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Cybercriminals Target K-12 Student Data

Schools are under cyberattack. Last year, K-12 school districts experienced an average of two cyber incidents a week, and 2017 is on pace to see double the number of cyber incidents according to CoSN.

Criminals are targeting schools here in the U.S. as well as globally. Disruption is always a goal, but recently, criminals are holding student and family information for ransom. Many schools have added student health information to their systems in an effort to broaden outreach for Medicaid and Children's Health Insurance Program (CHIP) benefits. The value of stolen student health information is rising rapidly on the dark web.

The stories are many. The school district in Dorchester County, SC was a victim of ransomware, which affected the information on 26,000 students. It got away with paying only $2,900 in ransom. Across the country, the schools in Columbia Falls, MT were targeted with extremely violent threats and demands for more than $150,000 in payments. More than 30 schools across the county were closed for three days until the FBI could investigate and identify the overseas criminals. It's no surprise that in October, the US Department of Education issued a warning about these types of cyberthreats.

A Broader Attack Surface

Schools have largely dealt with the challenges of mobile devices in classrooms, but a newer attack vector is coming from the Internet of Things (IoT). Facilities departments are installing rain sensors for automated irrigation, integrated access control systems and IP surveillance cameras to enhance physical security, automated sensor controls overheating and cooling, and smart lighting. In the classrooms, tablets, laptops and interactive whiteboards are everywhere, and increasingly, kids use augmented reality headsets to bring lessons to life, build their own computers using Raspberry Pi, and design robots and drones as class activities. The Internet of (School) Things changes how students do experiments and learn.

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There's often a specialist who oversees educational technology, but that's not necessarily the case when the facilities department embraces IoT. It's not uncommon for the manager of the maintenance department to use his personal credentials to give the smart irrigation control system access to the school's network.  That's not a problem until attackers compromise the system. Security systems don't set off alarms because the device appears to be used by a legitimate employee with valid credentials, but meanwhile, an attacker is sniffing around the network for data to sell or hold for ransom.

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Get Visibility and Control

You can't protect what you don't know you have. Oftentimes, network administrators simply don't know what user and IoT devices are on the network. You need to know about unknown devices as well as known devices that start acting strangely.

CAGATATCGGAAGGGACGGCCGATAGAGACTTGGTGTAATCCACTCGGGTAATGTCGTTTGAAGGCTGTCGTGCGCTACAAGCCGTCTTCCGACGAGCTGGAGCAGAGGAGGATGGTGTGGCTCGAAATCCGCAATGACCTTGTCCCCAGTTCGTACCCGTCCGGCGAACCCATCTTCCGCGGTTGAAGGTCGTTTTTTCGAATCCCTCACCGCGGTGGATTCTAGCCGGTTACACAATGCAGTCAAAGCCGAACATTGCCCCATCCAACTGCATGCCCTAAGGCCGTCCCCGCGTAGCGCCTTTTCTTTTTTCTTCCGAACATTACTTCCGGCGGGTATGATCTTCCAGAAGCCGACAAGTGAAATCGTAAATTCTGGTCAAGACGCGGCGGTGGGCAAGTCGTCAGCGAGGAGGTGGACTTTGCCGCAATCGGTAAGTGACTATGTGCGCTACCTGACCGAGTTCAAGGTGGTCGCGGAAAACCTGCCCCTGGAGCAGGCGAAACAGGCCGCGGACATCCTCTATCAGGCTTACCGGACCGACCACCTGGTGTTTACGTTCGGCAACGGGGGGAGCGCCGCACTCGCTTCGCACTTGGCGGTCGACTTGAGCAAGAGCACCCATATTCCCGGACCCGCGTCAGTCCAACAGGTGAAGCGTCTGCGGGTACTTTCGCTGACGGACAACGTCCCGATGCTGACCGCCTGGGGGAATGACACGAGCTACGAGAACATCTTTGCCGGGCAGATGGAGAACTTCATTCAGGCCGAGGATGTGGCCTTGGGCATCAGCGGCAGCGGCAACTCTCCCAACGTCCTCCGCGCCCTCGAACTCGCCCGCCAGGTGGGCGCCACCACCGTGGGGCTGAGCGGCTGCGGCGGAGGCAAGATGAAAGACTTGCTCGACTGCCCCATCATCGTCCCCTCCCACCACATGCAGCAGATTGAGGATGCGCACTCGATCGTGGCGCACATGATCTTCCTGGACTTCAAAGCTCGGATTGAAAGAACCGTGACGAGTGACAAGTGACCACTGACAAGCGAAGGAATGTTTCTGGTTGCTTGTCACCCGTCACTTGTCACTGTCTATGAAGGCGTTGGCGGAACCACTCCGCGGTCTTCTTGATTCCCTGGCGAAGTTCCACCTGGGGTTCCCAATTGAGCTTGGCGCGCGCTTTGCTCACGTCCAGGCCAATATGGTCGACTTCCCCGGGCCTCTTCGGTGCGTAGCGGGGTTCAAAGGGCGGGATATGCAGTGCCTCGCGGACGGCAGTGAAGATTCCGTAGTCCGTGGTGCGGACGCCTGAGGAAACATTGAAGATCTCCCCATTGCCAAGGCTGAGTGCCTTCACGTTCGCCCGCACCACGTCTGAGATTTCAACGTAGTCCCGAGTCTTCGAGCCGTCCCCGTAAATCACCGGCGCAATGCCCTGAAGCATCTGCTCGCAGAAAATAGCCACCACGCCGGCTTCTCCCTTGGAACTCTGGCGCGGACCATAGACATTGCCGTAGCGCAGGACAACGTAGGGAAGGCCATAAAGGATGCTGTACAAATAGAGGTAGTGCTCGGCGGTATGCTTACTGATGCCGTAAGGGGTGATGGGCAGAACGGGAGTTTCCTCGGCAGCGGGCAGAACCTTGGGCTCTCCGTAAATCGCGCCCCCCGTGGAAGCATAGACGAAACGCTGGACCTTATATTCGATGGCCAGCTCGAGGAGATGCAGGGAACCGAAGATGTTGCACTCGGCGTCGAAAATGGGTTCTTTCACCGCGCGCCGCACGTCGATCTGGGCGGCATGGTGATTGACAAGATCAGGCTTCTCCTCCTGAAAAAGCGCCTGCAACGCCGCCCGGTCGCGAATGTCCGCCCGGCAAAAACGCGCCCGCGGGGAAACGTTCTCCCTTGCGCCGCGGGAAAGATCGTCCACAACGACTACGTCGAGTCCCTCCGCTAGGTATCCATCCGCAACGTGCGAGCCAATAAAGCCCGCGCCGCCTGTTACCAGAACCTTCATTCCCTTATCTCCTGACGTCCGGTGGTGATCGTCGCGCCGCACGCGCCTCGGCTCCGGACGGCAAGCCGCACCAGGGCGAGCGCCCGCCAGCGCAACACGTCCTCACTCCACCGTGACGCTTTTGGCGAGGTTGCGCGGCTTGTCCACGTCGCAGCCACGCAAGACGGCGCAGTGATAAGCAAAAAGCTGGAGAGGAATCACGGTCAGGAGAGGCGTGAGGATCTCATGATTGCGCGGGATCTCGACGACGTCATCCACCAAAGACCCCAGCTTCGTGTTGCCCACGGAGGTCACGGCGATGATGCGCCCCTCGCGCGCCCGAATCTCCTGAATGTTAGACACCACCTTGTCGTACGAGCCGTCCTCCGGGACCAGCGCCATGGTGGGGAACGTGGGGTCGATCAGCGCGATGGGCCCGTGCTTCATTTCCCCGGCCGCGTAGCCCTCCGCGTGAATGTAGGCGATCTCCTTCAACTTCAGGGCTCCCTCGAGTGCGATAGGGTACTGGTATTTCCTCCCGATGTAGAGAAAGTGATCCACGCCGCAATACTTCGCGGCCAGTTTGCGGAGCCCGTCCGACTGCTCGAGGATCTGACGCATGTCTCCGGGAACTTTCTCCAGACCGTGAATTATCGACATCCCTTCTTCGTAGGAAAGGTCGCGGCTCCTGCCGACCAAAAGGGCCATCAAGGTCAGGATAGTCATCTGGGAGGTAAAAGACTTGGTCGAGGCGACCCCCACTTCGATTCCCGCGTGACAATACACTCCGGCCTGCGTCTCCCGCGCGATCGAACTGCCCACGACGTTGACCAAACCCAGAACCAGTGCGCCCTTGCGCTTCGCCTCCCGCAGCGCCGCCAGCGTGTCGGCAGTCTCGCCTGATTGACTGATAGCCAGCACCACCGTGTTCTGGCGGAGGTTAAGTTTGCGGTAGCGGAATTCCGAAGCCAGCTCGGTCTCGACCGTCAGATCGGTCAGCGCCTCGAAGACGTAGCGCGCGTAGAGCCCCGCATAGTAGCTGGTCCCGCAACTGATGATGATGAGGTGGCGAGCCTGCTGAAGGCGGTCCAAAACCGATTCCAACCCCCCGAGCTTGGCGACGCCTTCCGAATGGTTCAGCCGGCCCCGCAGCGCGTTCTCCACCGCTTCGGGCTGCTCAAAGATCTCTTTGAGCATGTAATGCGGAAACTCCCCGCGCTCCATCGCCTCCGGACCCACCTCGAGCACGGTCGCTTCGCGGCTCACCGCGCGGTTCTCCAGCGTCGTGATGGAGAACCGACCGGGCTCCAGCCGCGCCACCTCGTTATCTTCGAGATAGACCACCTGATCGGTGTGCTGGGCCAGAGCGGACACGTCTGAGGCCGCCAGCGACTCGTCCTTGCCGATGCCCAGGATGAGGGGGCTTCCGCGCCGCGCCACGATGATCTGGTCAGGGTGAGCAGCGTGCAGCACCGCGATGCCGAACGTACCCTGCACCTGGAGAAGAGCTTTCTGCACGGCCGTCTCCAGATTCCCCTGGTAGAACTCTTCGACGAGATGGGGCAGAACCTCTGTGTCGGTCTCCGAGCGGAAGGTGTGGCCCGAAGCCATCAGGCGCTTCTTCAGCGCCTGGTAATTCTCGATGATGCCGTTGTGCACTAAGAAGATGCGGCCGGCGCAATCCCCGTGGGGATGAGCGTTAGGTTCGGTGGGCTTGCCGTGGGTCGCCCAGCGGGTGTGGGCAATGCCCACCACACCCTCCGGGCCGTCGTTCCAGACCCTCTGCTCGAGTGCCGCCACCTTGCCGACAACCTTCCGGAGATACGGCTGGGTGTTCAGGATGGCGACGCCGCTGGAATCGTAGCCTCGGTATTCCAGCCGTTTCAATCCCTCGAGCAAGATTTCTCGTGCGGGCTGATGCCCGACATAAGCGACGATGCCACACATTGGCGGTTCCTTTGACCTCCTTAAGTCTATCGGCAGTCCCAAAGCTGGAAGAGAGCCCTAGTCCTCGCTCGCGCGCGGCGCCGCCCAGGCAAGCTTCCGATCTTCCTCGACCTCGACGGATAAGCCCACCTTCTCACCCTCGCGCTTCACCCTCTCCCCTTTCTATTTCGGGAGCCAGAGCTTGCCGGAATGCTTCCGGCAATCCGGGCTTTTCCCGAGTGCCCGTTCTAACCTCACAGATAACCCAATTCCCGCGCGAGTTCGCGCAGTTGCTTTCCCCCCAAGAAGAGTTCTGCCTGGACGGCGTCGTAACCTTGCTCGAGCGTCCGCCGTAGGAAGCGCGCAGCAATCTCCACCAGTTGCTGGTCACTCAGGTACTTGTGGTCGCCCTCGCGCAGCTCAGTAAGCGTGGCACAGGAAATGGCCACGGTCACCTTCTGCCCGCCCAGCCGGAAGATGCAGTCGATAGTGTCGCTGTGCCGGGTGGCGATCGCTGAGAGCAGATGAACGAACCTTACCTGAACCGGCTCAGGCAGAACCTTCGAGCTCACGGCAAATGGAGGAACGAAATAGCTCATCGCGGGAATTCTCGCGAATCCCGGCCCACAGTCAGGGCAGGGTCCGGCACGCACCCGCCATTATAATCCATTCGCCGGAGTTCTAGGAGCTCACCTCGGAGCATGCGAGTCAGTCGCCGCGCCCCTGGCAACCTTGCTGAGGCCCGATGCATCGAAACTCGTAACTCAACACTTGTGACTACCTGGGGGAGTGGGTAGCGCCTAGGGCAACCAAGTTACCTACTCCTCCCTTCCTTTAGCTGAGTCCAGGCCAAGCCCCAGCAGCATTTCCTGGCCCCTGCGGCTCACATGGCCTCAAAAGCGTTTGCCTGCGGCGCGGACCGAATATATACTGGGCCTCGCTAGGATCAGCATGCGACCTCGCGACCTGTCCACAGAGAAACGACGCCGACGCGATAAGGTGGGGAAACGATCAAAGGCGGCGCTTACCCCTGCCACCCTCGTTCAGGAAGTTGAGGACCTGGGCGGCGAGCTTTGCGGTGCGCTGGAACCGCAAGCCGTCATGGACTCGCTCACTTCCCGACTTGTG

With Aruba ClearPass, IT can identify what devices are being used on the school's network, whether it's wired or wireless. IT will know how many devices are connected, where they're connected from, and which operating systems are supported. Visibility is the foundation of security. From there, IT can enforce policies that govern the proper user and device access, regardless of user, device type or location. Finally, IT can protect your resources with dynamic policy control and remediation of actual threats.

Now, when the smart irrigation system logs on at 3 am and begins to act like a server, using valid credentials from the head of maintenance, the IT team will know about it right away. IT can cut off network access for that device immediately until they can investigate further. The plants will survive the mini-drought, and the deluge of data on the dark web is stopped.

Find Threats Faster

Artificial intelligence-based machine learning and user entity behavioral analytics can also help schools find threats faster. Aruba IntroSpect uses machine learning to spot changes in user behavior that often indicate inside attacks that have evaded perimeter defenses. Risks are scored and consolidated, putting hours' worth of investigation available at administrators' fingertips.

Step up Defenses

The challenges of dealing with the rising threat from well-organized criminals are compounded by IT resources that are already stretched thin. In fact, 43% of school IT managers said they didn't have enough staff to implement new technology, according to CoSN. Now factor in the high demand—and stratospheric salaries—of cybersecurity experts. It's predicted that 3.5 million cybersecurity jobs will go unfilled by 2021—and school districts are competing with well-funded enterprise IT departments for that talent.

That's why it's never been more important to use solutions like ClearPass and IntroSpect to more effectively and efficiently protect schools against these escalating threats.

Go Deeper

Learn more about ClearPass can prove secure network access control.

Learn more about how IntroSpect can spot changes in user behavior that indicate insider attacks.